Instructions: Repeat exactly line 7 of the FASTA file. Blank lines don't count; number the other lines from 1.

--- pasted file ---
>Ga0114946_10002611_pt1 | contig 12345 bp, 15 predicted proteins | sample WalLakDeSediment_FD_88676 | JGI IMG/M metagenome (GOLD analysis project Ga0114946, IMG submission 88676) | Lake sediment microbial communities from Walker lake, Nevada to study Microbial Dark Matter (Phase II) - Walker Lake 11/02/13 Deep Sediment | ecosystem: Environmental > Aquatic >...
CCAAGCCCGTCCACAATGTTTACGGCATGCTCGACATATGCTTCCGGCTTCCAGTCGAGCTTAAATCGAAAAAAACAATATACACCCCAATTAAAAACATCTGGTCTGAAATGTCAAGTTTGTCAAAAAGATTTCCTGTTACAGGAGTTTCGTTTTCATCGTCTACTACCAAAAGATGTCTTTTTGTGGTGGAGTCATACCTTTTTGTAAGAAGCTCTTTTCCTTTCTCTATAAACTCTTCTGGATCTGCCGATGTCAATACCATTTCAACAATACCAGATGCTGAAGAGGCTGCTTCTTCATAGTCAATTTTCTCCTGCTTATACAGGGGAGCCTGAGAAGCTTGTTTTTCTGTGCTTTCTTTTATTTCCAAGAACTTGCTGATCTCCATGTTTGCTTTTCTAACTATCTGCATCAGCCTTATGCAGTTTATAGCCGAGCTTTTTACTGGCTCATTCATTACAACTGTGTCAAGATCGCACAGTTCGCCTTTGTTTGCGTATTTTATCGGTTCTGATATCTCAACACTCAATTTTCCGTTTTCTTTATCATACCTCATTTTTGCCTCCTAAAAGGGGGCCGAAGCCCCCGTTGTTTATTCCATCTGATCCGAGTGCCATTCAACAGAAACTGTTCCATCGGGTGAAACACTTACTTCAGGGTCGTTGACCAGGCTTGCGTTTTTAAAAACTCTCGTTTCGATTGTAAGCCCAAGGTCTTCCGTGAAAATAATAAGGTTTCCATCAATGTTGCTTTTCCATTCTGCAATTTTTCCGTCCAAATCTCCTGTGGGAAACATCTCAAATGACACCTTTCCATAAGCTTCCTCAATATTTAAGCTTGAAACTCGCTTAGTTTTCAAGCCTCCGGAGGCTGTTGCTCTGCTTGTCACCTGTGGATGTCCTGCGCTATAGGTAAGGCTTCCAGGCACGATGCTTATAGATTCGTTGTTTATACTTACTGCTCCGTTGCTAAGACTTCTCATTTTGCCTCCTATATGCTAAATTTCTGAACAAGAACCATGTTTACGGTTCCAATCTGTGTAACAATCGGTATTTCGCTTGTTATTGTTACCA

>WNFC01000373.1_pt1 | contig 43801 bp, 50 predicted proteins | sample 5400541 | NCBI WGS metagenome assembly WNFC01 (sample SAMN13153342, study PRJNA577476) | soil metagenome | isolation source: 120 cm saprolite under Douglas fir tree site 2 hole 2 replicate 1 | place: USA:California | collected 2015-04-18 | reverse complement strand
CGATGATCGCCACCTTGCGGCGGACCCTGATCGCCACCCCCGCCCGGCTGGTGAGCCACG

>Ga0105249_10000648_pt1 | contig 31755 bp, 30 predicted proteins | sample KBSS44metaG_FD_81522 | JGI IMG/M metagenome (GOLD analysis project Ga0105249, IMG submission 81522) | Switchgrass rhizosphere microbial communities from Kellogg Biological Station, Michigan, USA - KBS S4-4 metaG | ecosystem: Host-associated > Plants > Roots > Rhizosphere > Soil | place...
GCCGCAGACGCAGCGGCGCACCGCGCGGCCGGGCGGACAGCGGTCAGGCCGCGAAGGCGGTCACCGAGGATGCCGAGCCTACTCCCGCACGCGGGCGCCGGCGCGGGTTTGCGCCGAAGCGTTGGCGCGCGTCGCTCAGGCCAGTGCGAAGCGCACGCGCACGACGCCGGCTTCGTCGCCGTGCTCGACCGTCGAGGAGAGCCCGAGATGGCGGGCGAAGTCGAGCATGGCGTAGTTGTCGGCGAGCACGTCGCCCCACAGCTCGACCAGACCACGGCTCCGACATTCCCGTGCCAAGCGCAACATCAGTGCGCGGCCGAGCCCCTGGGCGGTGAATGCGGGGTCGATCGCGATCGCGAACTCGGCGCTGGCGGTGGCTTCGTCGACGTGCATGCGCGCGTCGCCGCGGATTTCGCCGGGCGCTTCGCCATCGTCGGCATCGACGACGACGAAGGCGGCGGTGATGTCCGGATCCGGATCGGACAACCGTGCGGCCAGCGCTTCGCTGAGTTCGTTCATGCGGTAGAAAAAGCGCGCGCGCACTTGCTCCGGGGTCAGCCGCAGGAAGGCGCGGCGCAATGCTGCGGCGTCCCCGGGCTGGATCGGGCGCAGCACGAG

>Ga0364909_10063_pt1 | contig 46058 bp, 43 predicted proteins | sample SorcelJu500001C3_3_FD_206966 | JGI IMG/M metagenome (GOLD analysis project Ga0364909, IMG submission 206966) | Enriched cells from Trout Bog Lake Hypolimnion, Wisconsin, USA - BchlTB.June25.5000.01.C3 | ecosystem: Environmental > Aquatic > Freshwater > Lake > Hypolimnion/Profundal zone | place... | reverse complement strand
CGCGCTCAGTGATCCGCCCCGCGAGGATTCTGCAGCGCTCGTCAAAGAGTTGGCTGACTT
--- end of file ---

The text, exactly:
>Ga0364909_10063_pt1 | contig 46058 bp, 43 predicted proteins | sample SorcelJu500001C3_3_FD_206966 | JGI IMG/M metagenome (GOLD analysis project Ga0364909, IMG submission 206966) | Enriched cells from Trout Bog Lake Hypolimnion, Wisconsin, USA - BchlTB.June25.5000.01.C3 | ecosystem: Environmental > Aquatic > Freshwater > Lake > Hypolimnion/Profundal zone | place... | reverse complement strand